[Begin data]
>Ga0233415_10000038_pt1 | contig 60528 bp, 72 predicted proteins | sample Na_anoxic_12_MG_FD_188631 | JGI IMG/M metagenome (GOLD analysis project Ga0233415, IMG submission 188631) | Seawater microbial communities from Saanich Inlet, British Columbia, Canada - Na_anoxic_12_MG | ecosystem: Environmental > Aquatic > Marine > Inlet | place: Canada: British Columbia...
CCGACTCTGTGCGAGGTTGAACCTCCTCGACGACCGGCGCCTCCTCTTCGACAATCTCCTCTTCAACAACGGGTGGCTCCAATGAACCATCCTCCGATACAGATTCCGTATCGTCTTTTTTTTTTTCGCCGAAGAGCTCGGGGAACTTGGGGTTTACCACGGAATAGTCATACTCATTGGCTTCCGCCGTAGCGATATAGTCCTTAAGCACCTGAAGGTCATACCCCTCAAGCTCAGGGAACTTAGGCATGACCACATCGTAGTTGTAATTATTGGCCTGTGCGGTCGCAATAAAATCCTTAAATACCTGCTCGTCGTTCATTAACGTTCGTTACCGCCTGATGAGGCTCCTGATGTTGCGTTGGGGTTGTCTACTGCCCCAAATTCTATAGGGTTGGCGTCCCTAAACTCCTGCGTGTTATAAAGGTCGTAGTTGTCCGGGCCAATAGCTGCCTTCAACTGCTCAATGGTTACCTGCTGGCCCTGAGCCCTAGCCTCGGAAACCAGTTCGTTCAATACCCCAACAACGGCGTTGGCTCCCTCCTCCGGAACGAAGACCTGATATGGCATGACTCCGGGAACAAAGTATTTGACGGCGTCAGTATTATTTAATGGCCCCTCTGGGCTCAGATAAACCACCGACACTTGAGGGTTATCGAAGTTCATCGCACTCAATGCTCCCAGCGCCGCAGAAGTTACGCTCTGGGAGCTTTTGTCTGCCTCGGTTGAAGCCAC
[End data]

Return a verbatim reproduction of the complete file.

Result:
>Ga0233415_10000038_pt1 | contig 60528 bp, 72 predicted proteins | sample Na_anoxic_12_MG_FD_188631 | JGI IMG/M metagenome (GOLD analysis project Ga0233415, IMG submission 188631) | Seawater microbial communities from Saanich Inlet, British Columbia, Canada - Na_anoxic_12_MG | ecosystem: Environmental > Aquatic > Marine > Inlet | place: Canada: British Columbia...
CCGACTCTGTGCGAGGTTGAACCTCCTCGACGACCGGCGCCTCCTCTTCGACAATCTCCTCTTCAACAACGGGTGGCTCCAATGAACCATCCTCCGATACAGATTCCGTATCGTCTTTTTTTTTTTCGCCGAAGAGCTCGGGGAACTTGGGGTTTACCACGGAATAGTCATACTCATTGGCTTCCGCCGTAGCGATATAGTCCTTAAGCACCTGAAGGTCATACCCCTCAAGCTCAGGGAACTTAGGCATGACCACATCGTAGTTGTAATTATTGGCCTGTGCGGTCGCAATAAAATCCTTAAATACCTGCTCGTCGTTCATTAACGTTCGTTACCGCCTGATGAGGCTCCTGATGTTGCGTTGGGGTTGTCTACTGCCCCAAATTCTATAGGGTTGGCGTCCCTAAACTCCTGCGTGTTATAAAGGTCGTAGTTGTCCGGGCCAATAGCTGCCTTCAACTGCTCAATGGTTACCTGCTGGCCCTGAGCCCTAGCCTCGGAAACCAGTTCGTTCAATACCCCAACAACGGCGTTGGCTCCCTCCTCCGGAACGAAGACCTGATATGGCATGACTCCGGGAACAAAGTATTTGACGGCGTCAGTATTATTTAATGGCCCCTCTGGGCTCAGATAAACCACCGACACTTGAGGGTTATCGAAGTTCATCGCACTCAATGCTCCCAGCGCCGCAGAAGTTACGCTCTGGGAGCTTTTGTCTGCCTCGGTTGAAGCCAC